πŸ›Έ Beam Me Up β€” Issue No. 32

πŸ“°News

This week saw the mainnet launch of a new cryptocurrency called Beam. Beam is the first live implementation of a new blockchain protocol called "MimbleWimble"; yes, that is a Harry Potter reference. We'll talk more about MimbleWimble in a minute, but first a bit more on Beam. The new coin was developed by an Israeli startup of the same name. Similar to Zcash, the company uses a slowly declining "founder's reward" mined in each new block to fund operations. The bootstrapping of a Proof-of-Work coin is always a risky phase, but so far seems to be going well for Beam. Beam uses the same hashing algorithm as Ethereum, though with modified parameters which aim to make specialized mining hardware built for ETH unusable. Link.

So, whats this "MimbleWimble" all about? The protocol was initially proposed in a whitepaper released by a pseudonymous user on a Bitcoin IRC channel in 2016. It subsequently attracted attention from the broader technical community and was found to have merit. It combines the basic elements of Satoshi's Bitcoin with modern blockchain research as well as a few novel ideas. The result is a protocol with some interesting properties. For one, it offers much better privacy than Bitcoin-- transactions are obscured by default and very hard to trace. It also requires much less data to be shared on a per transaction basis and allows nodes to fully validate transactions without having to download the full blockchain history. The result is improved scalability with no sacrifice in terms of decentralization. For a more in-depth explanation of the protocol, checkout this excellent summary by Jordan Clifford. Link.

Jordan's writeup also mentions another implementation of MimbleWimble called Grin. Unlike Beam, which has the backing of a for-profit company, Grin is being funded and developed by a community driven effort. It also makes some distinct technical tradeoffs, such as using a more cutting edge hashing algorithm for mining and favoring fixed, continuous inflation instead of a supply hardcap. Grin's mainnet launch is scheduled for January 15th, though a quick look at their GitHub launch milestone indicates to me it may end up being delayed a bit. Link.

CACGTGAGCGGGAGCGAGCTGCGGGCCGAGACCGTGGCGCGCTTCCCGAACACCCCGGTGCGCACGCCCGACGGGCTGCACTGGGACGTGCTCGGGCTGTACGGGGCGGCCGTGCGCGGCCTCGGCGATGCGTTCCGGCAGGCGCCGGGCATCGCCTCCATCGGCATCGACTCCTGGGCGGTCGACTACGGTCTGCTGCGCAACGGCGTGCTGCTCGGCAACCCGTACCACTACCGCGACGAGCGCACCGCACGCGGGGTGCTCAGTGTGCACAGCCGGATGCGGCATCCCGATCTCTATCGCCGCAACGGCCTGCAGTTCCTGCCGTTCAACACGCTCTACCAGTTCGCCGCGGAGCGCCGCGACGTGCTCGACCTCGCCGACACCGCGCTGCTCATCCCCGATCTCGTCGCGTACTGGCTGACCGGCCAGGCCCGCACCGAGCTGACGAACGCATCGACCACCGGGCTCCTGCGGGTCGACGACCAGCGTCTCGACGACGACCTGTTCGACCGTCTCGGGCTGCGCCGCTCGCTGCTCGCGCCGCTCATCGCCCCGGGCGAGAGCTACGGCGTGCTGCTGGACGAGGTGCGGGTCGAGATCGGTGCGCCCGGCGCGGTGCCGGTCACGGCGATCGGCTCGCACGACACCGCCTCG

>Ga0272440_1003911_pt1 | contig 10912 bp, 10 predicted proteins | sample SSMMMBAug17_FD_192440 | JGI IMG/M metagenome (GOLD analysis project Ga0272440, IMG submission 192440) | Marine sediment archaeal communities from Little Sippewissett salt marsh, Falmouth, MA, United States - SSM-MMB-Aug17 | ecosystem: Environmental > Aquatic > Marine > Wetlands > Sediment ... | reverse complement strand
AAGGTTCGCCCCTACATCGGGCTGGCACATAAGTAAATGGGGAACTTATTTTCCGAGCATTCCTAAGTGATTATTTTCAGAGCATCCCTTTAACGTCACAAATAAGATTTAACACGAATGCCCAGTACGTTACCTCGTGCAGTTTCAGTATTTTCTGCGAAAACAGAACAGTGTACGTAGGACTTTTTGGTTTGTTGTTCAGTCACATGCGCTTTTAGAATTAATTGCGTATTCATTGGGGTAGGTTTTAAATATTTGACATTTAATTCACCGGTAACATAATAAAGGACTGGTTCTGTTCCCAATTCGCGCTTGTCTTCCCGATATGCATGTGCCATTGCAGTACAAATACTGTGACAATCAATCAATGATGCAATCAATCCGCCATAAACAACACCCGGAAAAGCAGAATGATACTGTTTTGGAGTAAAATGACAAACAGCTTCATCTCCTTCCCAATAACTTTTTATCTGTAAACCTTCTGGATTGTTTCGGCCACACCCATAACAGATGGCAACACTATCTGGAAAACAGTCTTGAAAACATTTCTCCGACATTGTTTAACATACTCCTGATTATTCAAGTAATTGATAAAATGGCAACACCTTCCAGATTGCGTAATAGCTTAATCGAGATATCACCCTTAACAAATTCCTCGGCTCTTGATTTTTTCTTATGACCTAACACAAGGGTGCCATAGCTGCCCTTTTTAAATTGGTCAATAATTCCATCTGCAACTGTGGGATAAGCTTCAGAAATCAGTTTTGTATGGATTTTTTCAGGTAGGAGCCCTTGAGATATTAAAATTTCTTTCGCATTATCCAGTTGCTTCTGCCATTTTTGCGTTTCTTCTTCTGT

The launch of Beam and imminent launch of Grin means we get to see the results of a few interesting experiments play out in realtime.

First, there's the obvious intrigue of watching two competing implementations of the same protocol launch at the same time. The two networks have completely different funding and development models. Which is a better approach for cryptonetworks in 2019? A bottom up, community driven development process that risks being chaotic and underfunded? Or a top-down, well funded enterprise that risks being too centralized? The relative success of each network will give us a datapoint in that debate.

Less obviously, I think the launch of these MimbleWimble based networks provides an interesting test of the staying power of Bitcoin itself. From a purely technical standpoint, MimbleWimble seems superior to Bitcoin. It has the same desirable properties as peer-to-peer, censorship resistant money. It improves on significantly on privacy, scalability, and decentralization. What it lacks-- and it's no small thing to lack-- is the network effect, name recognition, and battle tested hardening that Bitcoin has attained over these 10 years.

Is it still early enough for a technically superior network to gain adoption and challenge Bitcoin in a meaningful way? Or are we already too far along the history of blockchain networks to threaten the existing top coins, even with something thats ostensibly better? This will be something to watch in the coming months and years.

πŸ“ŠStatistics

11.5%. The percentage of reachable Ethereum nodes which have upgraded to a client version which is ready for the Constantinople hardfork. With the fork expected to take place on January 16th, 2019, that number seems worryingly low. Link.